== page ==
Here is the example for n = 4, where 1 + 2*2 + 3*3 + 4*4 + 3*5 + 2*6 + 7 = 64 = a(4):
1
2 2
3 3 3
4 4 4 4
5 5 5
6 6
7
(End)
For n > 0, a(n) is the number of compositions of n+11 into n parts avoiding parts 2 and 3.  Milan Janjic, Jan 07 2016
Does not satisfy Benford's law [Ross, 2012].  N. J. A. Sloane, Feb 08 2017
Number of inequivalent face colorings of the cube using at most n colors such that each color appears at least twice.  David Nacin, Feb 22 2017
Consider A = {a,b,c} a set with three distinct members. The number of subsets of A is 8, including {a,b,c} and the empty set. The number of subsets from each of those 8 subsets is 27. If the number of such iterations is n, then the total number of subsets is a(n1).  Gregory L. Simay, Jul 27 2018
By Fermat's Last Theorem, these are the integers of the form x^k with the least possible value of k such that x^k = y^k + z^k never has a solution in positive integers x, y, z for that k.  Felix Fröhlich, Jul 27 2018


REFERENCES

R. L. Graham, D. E. Knuth and O. Patashnik, Concrete Mathematics. AddisonWesley, Reading, MA, 1990, p. 255; 2nd. ed., p. 269. Worpitzky's identity (6.37).
T. Aaron Gulliver, "Sequences from cubes of integers", International Mathematical Journal, 4 (2003), no. 5, 439  445. See http://www.mhikari.com/z2003.html for information about this journal. [I expanded the reference to make this easier to find.  N. J. A. Sloane, Feb 18 2019]
N. J. A. Sloane, A Handbook of Integer Sequences, Academic Press, 1973 (includes this sequence).
N. J. A. Sloane and Simon Plouffe, The Encyclopedia of Integer Sequences, Academic Press, 1995 (includes this sequence).
D. Wells, You Are A Mathematician, pp. 238241, Penguin Books 1995.


LINKS

N. Brothers, S. Evans, L. Taalman, L. Van Wyk, D. Witczak, and C. Yarnall, Spiral knots, Missouri J. of Math. Sci., 22 (2010).
M. DeLong, M. Russell, and J. Schrock, Colorability and determinants of T(m,n,r,s) twisted torus knots for n equiv. +/1(mod m), Involve, Vol. 8 (2015), No. 3, 361384.
T. P. Martin, Shells of atoms, Phys. Reports, 273 (1996), 199241, eq. (8).
Ed Pegg, Jr., Sequence Pictures, Math Games column, Dec 08 2003 [Cached copy, with permission (pdf only)]


FORMULA

G.f.: x*(1+4*x+x^2)/(1x)^4.  Simon Plouffe in his 1992 dissertation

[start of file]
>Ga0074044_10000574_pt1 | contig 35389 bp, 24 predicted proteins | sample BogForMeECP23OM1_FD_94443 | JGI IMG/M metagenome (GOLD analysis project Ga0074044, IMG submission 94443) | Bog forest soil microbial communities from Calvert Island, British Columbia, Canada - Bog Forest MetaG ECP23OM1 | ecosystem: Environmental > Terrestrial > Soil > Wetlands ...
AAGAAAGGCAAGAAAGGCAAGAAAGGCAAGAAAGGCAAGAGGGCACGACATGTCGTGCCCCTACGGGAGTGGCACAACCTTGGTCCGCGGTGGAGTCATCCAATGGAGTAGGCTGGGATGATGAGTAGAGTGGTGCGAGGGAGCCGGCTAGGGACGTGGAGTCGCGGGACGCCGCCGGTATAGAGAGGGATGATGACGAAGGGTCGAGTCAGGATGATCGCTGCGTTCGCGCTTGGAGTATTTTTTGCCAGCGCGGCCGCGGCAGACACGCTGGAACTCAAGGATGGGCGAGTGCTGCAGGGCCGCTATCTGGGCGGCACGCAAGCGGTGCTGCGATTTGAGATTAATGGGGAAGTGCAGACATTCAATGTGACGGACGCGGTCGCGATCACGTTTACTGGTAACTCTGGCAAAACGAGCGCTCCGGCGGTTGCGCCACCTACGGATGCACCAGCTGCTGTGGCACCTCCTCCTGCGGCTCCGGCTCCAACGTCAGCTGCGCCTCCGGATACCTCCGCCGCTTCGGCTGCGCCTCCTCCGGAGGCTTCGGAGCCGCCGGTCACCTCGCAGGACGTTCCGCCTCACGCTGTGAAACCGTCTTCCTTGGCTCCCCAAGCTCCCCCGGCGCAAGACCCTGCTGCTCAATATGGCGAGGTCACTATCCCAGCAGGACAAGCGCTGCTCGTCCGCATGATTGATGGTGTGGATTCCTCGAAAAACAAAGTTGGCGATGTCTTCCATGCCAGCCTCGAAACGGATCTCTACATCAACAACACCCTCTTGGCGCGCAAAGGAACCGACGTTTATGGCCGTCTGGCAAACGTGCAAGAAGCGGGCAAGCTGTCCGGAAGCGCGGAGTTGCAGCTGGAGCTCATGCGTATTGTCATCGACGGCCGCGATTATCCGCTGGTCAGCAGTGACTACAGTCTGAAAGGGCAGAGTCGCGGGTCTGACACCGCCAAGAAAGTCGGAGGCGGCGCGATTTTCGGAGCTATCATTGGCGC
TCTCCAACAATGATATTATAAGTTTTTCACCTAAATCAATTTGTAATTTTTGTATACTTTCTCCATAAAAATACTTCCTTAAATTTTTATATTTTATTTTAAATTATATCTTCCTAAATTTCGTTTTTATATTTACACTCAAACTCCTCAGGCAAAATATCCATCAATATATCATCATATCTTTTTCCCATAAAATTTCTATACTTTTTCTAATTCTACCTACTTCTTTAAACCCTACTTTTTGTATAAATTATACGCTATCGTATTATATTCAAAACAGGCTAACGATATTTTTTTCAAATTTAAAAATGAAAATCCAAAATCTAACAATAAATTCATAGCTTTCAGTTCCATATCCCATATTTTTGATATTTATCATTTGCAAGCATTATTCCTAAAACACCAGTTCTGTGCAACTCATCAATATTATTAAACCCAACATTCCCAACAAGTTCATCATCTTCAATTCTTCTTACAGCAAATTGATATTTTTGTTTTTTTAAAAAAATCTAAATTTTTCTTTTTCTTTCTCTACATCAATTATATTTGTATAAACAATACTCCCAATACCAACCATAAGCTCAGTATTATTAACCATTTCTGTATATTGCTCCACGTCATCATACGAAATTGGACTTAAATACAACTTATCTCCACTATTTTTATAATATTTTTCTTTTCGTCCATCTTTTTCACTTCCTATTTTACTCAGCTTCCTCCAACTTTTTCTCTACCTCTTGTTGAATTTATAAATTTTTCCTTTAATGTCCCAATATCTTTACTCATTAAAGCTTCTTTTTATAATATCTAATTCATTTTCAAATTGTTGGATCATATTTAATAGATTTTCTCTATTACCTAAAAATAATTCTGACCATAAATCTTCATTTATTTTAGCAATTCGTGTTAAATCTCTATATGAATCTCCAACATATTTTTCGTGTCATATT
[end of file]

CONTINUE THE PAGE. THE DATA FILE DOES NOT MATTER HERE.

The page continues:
a(n) = lcm(n, (n  1)^2)  (n  1)^2. E.g.: lcm(1, (1  1)^2)  (1  1)^2 = 0, lcm(2, (2  1)^2)  (2  1)^2 = 1, lcm(3, (3  1)^2)  (3  1)^2 = 8, ...  Mats Granvik, Sep 24 2007
Starting (1, 8, 27, 64, 125, ...), = binomial transform of [1, 7, 12, 6, 0, 0, 0, ...].  Gary W. Adamson, Nov 21 2007
a(n) = binomial(n+2,3) + 4*binomial(n+1,3) + binomial(n,3). [Worpitzky's identity for cubes. See. e.g., Graham et al., eq. (6.37).  Wolfdieter Lang, Jul 17 2019]
a(n) = n + 6*binomial(n+1,3) = binomial(n,1)+6*binomial(n+1,3).  Ron Knott, Jun 10 2019
a(n) = 3*a(n1)  3*a(n2) + a(n3) + 6.  Ant King Apr 29 2013
a(k) = det(S(4,k,(1,1,1))) = k*b(k)^2, where b(1)=1, b(2)=2, b(k) = 2*b(k1)  b(k2) = b(2)*b(k1)  b(k2).  Ryan Stees, Dec 14 2014
a(n) = 4*a(n1)  6*a(n2) + 4*a(n3)  a(n4).  Jon Tavasanis, Feb 21 2016
a(n) = n + Sum_{j=0..n1} Sum_{k=1..2} binomial(3,k)*j^(3k).  Patrick J. McNab, Mar 28 2016
a(n) = n*binomial(n+1, 2) + 2*binomial(n+1, 3) + binomial(n,3).  Tony Foster III, Nov 14 2017
Sum_{n>=1} 1/a(n) = zeta(3) (A002117).
Sum_{n>=1} (1)^(n+1)/a(n) = 3*zeta(3)/4 (A197070). (End)
Product_{n>=1} (1 + 1/a(n)) = cosh(sqrt(3)*Pi/2)/Pi.
Product_{n>=2} (1  1/a(n)) = cosh(sqrt(3)*Pi/2)/(3*Pi). (End)


EXAMPLE

For k=3, b(3) = 2 b(2)  b(1) = 41 = 3, so det(S(4,3,(1,1,1))) = 3*3^2 = 27.
For n=3, a(3) = 3 + (3*0^2 + 3*0 + 3*1^2 + 3*1 + 3*2^2 + 3*2) = 27.  Patrick J. McNab, Mar 28 2016


MAPLE

isA000578 := proc(r)
local p;
if r = 0 or r =1 then
true;
else
for p in ifactors(r)[2] do
if op(2, p) mod 3 <> 0 then
return false;
end if;
end do:
true ;
end if;


MATHEMATICA

CoefficientList[Series[x (1 + 4 x + x^2)/(1  x)^4, {x, 0, 45}], x] (* Vincenzo Librandi, Jul 05 2014 *)
Accumulate[Table[3n^2+3n+1, {n, 0, 20}]] (* or *) LinearRecurrence[{4, 6, 4, 1}, {1, 8, 27, 64}, 20](* Harvey P. Dale, Aug 18 2018 *)


PROG

(Haskell)
a000578 = (^ 3)
a000578_list = 0 : 1 : 8 : zipWith (+)
(map (+ 6) a000578_list)
(map (* 3) $ tail $ zipWith () (tail a000578_list) a000578_list)
(Magma) I:=[0, 1, 8, 27]; [n le 4 select I[n] else 4*Self(n1)6*Self(n2)+4*Self(n3)Self(n4): n in [1..45]]; // Vincenzo Librandi, Jul 05 2014
(Python)
A000578_list, m = [], [6, 6, 1, 0]
for _ in range(10**2):
for i in range(3):


CROSSREFS

(1/12)*t*(n^3n)+n for t = 2, 4, 6, ... gives A004006, A006527, A006003, A005900, A004068, A000578, A004126, A000447, A004188, A004466, A004467, A007588, A062025, A063521, A063522, A063523.


KEYWORD

nonn,core,easy,nice,mult


AUTHOR



STATUS

approved